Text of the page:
IT workers claim their companies are 'failing' or 'near failing' to innovate and adopt new technologies that transform their businesses, according to a new study.
This is despite business executives seeing IT transformation as a major competitive factor and strategic objective.
The global study, carried out by the Business Performance Innovation Network (BPI Network) and sponsored by Dimension Data, looked at the perspective of IT workers on innovation and change across multiple industries.
Only 35 per cent of IT respondents rated their company's ability to adapt to new transformative technologies as ‘good’ or ‘very good’, while more than 70 per cent report they have not even begun or are just ‘getting started’ on the road to IT transformation.
The research report - Bringing Dexterity to IT Complexity: What's Helping or Hindering IT Tech Professionals - highlights the growing gap between enterprise leaders and laggards in IT transformation.
In another recent BPI Network report, 92 percent of business executives said they were making progress toward adopting modern technologies to transform their companies into dynamic digital businesses.
Currently just 15 per cent of IT execs said they have a clear and detailed plan for IT transformation, while 83 per cent say their plans provide only general direction, need updating or they don't exist at all.
More than 80 per cent of frontline IT workers said they spend more than half of their time troubleshooting and maintaining legacy systems, while 17 per cent said they spend 90 per cent of their time on routine maintenance tasks.
Key challenges noted included a lack of long term planning, deficiencies in key skills, insufficient funding, and scarce communications and collaboration with the business side. Globally, the biggest problem was business manages waiting too long to bring IT into the planning process (52 per cent).
IT workers also indicated that they are frequently not viewed as trusted partners in the innovation process, with more than half of respondents indicating that business leaders have a negative impression of the IT department.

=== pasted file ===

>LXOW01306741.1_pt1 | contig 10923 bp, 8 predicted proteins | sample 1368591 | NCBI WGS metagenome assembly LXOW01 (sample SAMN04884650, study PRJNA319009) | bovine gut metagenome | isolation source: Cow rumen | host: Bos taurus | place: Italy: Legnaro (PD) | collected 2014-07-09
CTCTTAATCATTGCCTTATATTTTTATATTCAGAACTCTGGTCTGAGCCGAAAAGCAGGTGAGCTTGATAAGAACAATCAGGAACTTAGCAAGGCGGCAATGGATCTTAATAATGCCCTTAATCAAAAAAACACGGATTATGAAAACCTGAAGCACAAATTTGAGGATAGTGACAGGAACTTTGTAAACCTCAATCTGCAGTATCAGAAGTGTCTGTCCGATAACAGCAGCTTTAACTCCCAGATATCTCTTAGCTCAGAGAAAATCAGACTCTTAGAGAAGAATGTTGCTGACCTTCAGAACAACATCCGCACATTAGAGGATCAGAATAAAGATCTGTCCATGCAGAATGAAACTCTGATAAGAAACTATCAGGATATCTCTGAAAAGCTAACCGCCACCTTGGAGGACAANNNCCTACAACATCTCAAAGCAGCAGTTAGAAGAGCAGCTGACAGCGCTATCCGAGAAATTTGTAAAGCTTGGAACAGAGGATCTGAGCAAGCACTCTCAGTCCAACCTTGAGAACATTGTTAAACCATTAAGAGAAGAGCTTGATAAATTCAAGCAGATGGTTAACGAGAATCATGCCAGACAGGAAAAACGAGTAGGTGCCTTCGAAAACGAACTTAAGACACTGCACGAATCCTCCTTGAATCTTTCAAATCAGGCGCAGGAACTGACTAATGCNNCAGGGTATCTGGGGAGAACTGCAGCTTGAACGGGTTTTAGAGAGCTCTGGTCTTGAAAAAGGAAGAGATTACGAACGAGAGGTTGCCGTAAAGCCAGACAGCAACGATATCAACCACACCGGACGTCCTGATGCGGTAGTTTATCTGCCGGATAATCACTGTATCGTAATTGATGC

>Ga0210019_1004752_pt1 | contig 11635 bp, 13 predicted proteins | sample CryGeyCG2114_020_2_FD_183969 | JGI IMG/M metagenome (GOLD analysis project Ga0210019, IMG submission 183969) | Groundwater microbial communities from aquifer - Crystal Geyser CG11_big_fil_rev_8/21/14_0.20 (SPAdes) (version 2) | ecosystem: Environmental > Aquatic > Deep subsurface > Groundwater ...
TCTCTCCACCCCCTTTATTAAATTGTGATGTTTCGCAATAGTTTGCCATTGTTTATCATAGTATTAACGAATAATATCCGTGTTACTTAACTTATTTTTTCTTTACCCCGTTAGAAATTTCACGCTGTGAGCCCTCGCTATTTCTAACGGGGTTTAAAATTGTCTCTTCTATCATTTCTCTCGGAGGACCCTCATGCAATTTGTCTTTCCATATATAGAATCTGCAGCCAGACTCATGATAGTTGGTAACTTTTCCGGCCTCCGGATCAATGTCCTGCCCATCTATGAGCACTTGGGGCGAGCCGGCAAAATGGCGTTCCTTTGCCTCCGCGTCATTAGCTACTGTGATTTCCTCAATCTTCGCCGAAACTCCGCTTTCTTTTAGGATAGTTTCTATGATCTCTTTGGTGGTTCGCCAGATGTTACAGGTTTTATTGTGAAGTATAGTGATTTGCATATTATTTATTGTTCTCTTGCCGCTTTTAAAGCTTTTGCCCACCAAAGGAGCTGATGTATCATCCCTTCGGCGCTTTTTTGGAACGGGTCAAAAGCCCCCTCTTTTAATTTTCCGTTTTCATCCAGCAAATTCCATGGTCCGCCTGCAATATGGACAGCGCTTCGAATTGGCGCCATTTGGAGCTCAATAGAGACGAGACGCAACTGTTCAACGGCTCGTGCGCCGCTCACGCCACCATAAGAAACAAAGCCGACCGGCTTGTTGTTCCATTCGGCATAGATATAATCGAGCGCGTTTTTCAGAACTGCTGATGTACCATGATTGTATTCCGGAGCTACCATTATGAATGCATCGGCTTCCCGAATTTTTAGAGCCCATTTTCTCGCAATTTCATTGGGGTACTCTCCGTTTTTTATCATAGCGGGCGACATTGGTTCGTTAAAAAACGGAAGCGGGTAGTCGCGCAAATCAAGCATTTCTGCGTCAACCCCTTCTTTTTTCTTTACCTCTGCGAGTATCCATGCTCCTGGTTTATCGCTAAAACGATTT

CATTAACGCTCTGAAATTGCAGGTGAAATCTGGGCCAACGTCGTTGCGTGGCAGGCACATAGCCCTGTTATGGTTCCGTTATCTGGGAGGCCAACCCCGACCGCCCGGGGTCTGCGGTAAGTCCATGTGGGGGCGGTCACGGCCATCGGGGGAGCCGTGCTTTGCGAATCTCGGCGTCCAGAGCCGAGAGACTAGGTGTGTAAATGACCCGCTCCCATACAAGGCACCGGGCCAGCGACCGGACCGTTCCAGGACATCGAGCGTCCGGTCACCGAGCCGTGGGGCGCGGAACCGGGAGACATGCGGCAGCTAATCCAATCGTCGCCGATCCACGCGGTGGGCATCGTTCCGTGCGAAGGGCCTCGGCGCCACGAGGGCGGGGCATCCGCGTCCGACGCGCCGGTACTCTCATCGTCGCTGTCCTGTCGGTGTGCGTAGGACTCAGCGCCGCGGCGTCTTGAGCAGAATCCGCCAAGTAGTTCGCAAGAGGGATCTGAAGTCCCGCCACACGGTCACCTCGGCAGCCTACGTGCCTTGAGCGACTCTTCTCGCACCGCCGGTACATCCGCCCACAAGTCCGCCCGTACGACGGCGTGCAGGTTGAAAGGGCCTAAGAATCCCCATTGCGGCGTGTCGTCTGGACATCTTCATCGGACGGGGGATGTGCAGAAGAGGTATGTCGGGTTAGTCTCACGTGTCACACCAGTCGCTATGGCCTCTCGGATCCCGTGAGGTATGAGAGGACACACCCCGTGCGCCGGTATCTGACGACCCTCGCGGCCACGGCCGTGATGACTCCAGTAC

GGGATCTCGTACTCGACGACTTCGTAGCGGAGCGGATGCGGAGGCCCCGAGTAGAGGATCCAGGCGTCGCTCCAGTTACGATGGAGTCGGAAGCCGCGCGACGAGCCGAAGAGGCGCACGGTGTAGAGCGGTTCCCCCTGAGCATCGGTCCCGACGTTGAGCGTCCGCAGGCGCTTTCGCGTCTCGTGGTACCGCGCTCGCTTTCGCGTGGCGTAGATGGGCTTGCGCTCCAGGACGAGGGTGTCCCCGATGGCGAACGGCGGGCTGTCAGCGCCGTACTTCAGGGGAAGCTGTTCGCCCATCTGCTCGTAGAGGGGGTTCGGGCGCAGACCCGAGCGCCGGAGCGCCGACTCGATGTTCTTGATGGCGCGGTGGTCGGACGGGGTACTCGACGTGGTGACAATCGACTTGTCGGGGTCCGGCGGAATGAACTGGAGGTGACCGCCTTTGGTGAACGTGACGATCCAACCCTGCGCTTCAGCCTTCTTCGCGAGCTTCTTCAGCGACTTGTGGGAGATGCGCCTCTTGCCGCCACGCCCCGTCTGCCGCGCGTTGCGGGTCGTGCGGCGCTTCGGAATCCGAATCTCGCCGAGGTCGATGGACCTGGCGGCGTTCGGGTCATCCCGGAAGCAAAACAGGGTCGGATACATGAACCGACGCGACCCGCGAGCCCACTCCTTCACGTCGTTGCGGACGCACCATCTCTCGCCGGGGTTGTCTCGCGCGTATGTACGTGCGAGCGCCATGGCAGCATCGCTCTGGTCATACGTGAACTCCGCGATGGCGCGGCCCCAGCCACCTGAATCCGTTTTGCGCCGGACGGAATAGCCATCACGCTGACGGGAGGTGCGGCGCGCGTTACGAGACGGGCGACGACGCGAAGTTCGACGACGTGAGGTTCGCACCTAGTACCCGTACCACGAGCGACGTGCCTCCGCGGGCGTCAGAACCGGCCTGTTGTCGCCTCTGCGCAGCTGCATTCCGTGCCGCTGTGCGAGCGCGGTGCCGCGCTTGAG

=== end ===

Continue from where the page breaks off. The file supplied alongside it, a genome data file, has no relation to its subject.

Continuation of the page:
APAC workers cite lack of resources, lack of understanding
IT workers across the Asia-Pacific region, including Australia, cited a lack of resources, shifting priorities, and lack of understanding of systems as key issues that were holding back innovation across their organisations.
Almost half of businesses in the APAC region noted a perceived lack of IT resources (48 per cent), compared to 30 per cent globally. Further, three in five IT workers in the APAC region (59 per cent) said they were under-resourced, with 4 per cent “severely under-resourced”, while global numbers were 47 per cent and 15 per cent respectively, demonstrating a lack of local severity comparatively.
Funding was also an issue with 8 per cent globally saying their IT departments were well funded. Nobody in the APAC region felt their had sufficient funds for innovation projects.
Almost half (48 per cent) of APAC respondents highlighted that IT doesn’t understand business needs, compared to 33 per cent of respondents globally. APAC is also seeing more IT transformation pushed by line of business leaders (44 per cent) rather than the CIO or CEO, compared to 24 per cent globally.
Funding was also an issue with only 8 per cent of global respondents saying they were well funded. Nobody in the APAC region felt funding for innovative projects was sufficient.
Donovan Neale-May, executive director of the BPI Network, said that corporate executives now believe technology-led business innovation is a critical competitive factor in every sector of the global economy.
“As this study clearly demonstrates, most companies lack the people, processes and investments to make transformation a reality," said Neale-May.
"We can expect to see a continuing shakeout between the leaders and laggards in technology-led transformation."